Make certain the locking tabs are secure. Some campgrounds require you to have a seal or sewer donut on top of the outlet to minimize the risk of spilling sewage on the ground.
Then open the connection to empty your waste into the sewer drain. This is a good time to collect the trash in your RV and toss it in the dumpster or waste bins.
Why do we say to do this now? Because it means you can take clean up from dinner and take showers without worrying about your wastewater capacity.
Step 7: Check Your Black Water Tanks
Check the black water tanks. Only empty the black water tanks if they are almost full so that the volume of material flushes it out almost completely. You can empty the grey water tanks into the sewer drain if they’re somewhat full. Treat your black water tank after you’ve dumped the contents.
Once done with all the waste removal, clean up before you make it look like you’d welcome the company. And you’ll be able to wash up for dinner and engage in meal prep without finding you have to empty the wastewater to be able to wash your hands thoroughly.
Step 8: Lay Out the Welcome Mat
Once you’ve taken care of your key infrastructure needs like water, sewer and power, you can start setting up your general campsite. You can put out your RV mat.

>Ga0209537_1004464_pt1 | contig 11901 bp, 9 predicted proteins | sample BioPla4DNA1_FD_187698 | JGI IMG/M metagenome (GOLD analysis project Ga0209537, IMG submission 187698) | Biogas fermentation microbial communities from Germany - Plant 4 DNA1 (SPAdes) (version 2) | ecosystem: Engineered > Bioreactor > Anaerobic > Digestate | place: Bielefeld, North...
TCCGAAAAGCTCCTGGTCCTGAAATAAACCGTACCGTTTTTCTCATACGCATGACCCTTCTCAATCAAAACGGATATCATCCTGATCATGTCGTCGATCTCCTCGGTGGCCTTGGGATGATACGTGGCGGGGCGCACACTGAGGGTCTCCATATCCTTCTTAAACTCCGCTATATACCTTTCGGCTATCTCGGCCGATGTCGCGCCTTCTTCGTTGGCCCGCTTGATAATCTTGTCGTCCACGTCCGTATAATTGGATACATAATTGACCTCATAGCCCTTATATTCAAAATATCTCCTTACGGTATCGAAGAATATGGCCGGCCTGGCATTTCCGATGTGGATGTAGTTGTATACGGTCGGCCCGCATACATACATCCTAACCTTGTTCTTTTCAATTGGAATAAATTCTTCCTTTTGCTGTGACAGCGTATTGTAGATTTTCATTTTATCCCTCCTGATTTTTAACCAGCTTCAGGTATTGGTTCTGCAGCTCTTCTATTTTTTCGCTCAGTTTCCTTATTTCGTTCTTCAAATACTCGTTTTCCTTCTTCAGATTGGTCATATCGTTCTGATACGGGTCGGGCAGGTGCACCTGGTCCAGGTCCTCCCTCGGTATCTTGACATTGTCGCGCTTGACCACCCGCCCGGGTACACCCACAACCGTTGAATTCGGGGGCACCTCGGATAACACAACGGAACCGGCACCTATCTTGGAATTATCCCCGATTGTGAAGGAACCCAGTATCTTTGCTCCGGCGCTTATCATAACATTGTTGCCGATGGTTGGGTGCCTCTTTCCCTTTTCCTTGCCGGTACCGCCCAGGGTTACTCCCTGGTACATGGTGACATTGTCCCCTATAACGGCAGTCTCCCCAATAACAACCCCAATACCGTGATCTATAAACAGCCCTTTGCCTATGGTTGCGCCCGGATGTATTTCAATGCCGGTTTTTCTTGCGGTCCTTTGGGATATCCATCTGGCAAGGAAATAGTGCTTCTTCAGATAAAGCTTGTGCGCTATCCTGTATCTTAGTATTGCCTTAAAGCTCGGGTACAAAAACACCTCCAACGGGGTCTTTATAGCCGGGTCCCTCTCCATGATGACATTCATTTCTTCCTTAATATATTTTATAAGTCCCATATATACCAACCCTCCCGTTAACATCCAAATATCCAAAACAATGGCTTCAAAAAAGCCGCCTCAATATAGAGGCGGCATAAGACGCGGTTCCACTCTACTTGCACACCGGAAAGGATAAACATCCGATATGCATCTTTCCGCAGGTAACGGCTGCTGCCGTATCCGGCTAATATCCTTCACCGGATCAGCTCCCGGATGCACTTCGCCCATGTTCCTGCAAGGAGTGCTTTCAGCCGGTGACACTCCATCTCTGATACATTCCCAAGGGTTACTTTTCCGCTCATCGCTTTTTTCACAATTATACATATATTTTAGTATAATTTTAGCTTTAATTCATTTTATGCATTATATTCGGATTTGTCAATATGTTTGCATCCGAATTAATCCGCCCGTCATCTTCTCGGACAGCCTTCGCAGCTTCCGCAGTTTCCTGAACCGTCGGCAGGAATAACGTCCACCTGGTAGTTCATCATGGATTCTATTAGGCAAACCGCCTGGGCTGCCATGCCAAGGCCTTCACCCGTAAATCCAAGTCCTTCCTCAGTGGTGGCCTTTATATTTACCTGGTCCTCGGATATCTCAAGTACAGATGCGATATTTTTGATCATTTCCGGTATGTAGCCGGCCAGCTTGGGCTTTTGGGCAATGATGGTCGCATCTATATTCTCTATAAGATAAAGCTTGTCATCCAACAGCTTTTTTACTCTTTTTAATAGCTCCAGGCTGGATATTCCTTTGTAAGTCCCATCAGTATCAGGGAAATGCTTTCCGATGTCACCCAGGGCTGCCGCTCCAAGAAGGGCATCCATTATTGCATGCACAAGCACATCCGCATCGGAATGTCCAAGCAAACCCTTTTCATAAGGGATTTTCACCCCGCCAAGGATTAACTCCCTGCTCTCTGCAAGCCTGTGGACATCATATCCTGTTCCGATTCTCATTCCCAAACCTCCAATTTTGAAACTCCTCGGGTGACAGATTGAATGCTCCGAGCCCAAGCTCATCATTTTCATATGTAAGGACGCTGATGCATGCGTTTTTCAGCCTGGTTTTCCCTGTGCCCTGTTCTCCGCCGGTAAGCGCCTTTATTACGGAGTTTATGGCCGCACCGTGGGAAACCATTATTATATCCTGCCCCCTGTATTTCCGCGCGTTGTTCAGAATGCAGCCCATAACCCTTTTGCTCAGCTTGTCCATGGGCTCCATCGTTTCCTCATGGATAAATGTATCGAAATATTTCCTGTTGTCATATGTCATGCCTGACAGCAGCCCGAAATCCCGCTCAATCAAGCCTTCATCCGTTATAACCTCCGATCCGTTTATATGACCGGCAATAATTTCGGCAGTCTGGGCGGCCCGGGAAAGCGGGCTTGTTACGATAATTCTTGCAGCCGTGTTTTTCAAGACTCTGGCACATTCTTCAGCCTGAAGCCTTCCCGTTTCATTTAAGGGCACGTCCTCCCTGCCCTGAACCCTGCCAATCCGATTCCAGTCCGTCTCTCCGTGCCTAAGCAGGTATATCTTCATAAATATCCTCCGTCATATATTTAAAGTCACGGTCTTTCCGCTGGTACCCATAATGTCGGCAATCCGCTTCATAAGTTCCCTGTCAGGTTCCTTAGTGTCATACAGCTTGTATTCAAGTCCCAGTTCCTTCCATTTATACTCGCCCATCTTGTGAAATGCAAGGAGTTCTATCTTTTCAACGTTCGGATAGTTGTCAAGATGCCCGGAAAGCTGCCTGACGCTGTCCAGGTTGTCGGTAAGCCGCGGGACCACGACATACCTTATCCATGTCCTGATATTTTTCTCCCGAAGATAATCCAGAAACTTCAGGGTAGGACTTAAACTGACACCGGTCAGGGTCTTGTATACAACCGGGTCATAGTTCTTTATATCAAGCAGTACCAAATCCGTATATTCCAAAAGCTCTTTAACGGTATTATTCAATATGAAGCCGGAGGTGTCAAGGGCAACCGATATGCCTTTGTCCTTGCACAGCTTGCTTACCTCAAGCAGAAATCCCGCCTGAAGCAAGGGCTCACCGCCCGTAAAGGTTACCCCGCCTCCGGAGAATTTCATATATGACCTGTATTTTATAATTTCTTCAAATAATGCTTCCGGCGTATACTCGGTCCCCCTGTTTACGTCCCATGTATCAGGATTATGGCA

You can extend your awning, if you have one. Set your chairs up so you can relax outside. This can get your kids out of the RV and outside.
This is a good time to set up the grill if you’ll be cooking outside, or you may use their outdoor grills.
A side benefit of shifting everything you can to shore power is that it will minimize your use of LPG.
Step 9: Keep It Grounded
Remember that an RV campsite is designed for transience. Nothing is intended to be permanent here beyond the owner’s residence and any permanent facilities they manage.
This means you need to fasten your rug so it doesn’t blow away, and tie down your tents. These are your responsibility, not theirs.
Lock up your generator so that it can’t be stolen. Stow away gear when you’re done with it so you won’t forget it when you leave.
Step 10: Stock Up
Depending on your needs and the amenities the campground has available to you, this can be a great time to stock up. Refill your water bottles when you have access to unlimited running water. Grab a few sodas from the vending machine.
Exchange any empty LPG gas canisters for full ones, if that’s an option. This gives you fully replenished stocks to draw from before you hit the road again, and it gives you the option to dry camp at any point in the future.
Once you’ve set up your RV campsite, consider this the ideal time to do laundry and dishes. Then you won’t have to worry about doing these chores when you’re rationing water and minimizing waste.
Take the right steps, and you’ll prevent mistakes and oversights that can make a mess of your campout.
Follow our steps in order, and you’ll set up camp as quickly as possible without the oversights that can ruin your evening.